Walgreens Boots Alliance (they own Walgreens drugstores all over the U.S. and Boots in the U.K.) plans to spend $9.4 billion (and take on $7.5 billion in debt) buying out Camp Hill (near Harrisburg)-based Rite Aid stores, one of the nation's largest retail drugstore chains.
Walgreens wants to cut at least $1 billion in expenses out of Rite Aid (which spends around $6.5 billion a year). That means likely cutbacks at the company's Camp Hill headquarters and store closings in many areas (like Philadelphia) where the chains compete -- and customers can expect less competition and higher prices.
It's an "aggressive" deal, Standard & Poor's analyst Jim Henry told clients in a report, warning S&P may downgrade Walgreens' BBB credit rating given the difficulty of making the merger work with the stores' big debt load. Henry noted that two-thirds of Rite Aid's 4,500 stores haven't been renovated in years, and will need "a substantial amount of resources to remodel and improve operations." He urged Walgreens to follow a "gradual, cautious and prudent integration strategy" before radically changing Rite Aid's private-label brands and in-store sales arrangements, or Walgreens risks driving away Rite Aid customers.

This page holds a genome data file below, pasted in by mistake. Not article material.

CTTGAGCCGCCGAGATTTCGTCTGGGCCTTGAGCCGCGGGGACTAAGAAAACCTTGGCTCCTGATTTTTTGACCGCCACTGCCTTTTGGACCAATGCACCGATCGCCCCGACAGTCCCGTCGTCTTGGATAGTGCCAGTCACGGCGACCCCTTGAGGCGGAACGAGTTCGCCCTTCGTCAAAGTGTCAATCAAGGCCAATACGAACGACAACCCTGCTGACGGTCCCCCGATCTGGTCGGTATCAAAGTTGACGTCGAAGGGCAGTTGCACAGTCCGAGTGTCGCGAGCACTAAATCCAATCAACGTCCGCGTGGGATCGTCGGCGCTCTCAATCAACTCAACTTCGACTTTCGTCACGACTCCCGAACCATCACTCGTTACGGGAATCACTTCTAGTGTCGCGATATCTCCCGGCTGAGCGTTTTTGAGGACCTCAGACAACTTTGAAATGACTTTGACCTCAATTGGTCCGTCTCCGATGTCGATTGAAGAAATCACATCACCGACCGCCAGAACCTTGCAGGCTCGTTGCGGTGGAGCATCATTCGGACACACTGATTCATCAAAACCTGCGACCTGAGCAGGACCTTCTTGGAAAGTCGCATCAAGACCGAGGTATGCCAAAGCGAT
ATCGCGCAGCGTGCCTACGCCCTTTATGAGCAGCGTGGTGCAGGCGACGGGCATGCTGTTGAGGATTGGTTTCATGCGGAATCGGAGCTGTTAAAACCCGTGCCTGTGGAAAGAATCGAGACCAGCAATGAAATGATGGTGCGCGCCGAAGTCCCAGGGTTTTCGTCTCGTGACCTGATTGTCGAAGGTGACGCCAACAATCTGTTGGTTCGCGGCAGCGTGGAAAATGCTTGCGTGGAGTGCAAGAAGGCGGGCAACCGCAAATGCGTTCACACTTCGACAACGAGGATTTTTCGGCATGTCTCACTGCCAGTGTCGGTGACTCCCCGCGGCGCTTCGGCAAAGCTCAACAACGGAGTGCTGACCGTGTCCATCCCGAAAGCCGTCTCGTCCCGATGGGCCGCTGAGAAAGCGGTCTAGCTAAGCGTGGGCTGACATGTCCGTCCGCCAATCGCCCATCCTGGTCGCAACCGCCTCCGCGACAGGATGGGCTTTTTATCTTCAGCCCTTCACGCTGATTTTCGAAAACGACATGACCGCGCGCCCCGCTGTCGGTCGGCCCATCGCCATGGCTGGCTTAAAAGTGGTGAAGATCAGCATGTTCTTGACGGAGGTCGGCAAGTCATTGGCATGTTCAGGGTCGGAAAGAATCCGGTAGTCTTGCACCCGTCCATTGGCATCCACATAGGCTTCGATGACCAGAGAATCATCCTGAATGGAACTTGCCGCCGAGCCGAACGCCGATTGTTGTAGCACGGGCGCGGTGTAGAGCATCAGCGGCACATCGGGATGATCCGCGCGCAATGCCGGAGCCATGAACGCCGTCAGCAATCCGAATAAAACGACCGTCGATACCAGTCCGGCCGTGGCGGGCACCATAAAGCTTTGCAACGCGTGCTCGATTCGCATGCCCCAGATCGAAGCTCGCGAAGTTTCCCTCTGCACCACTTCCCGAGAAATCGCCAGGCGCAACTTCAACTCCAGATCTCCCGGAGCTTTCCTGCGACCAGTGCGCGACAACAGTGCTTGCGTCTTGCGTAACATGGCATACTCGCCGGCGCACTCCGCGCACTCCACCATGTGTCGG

Walgreens may also have to sell off hundreds of stores if the U.S. Department of Justice - Antitrust Division or the Federal Trade Administration decides to limit the company from controlling more than 50% of the nation's chain drugstores, Credit Suisse analyst Edward Kelly told investors, Bloomberg reports.
Rite Aid grew rapidly in the 1990s but stalled in the years after second-generation CEO Martin Grass, one of the Harrisburg area's leading corporate citizens, was indicted with his CFO for self-dealing (he was accused of drug supply and real estate deals that benefited himself at his company's expense). The Feds credited a Rite Aid accountant, Joseph Speaker, with uncovering Grass' fraud and reporting it to his superiors. Grass went to prison.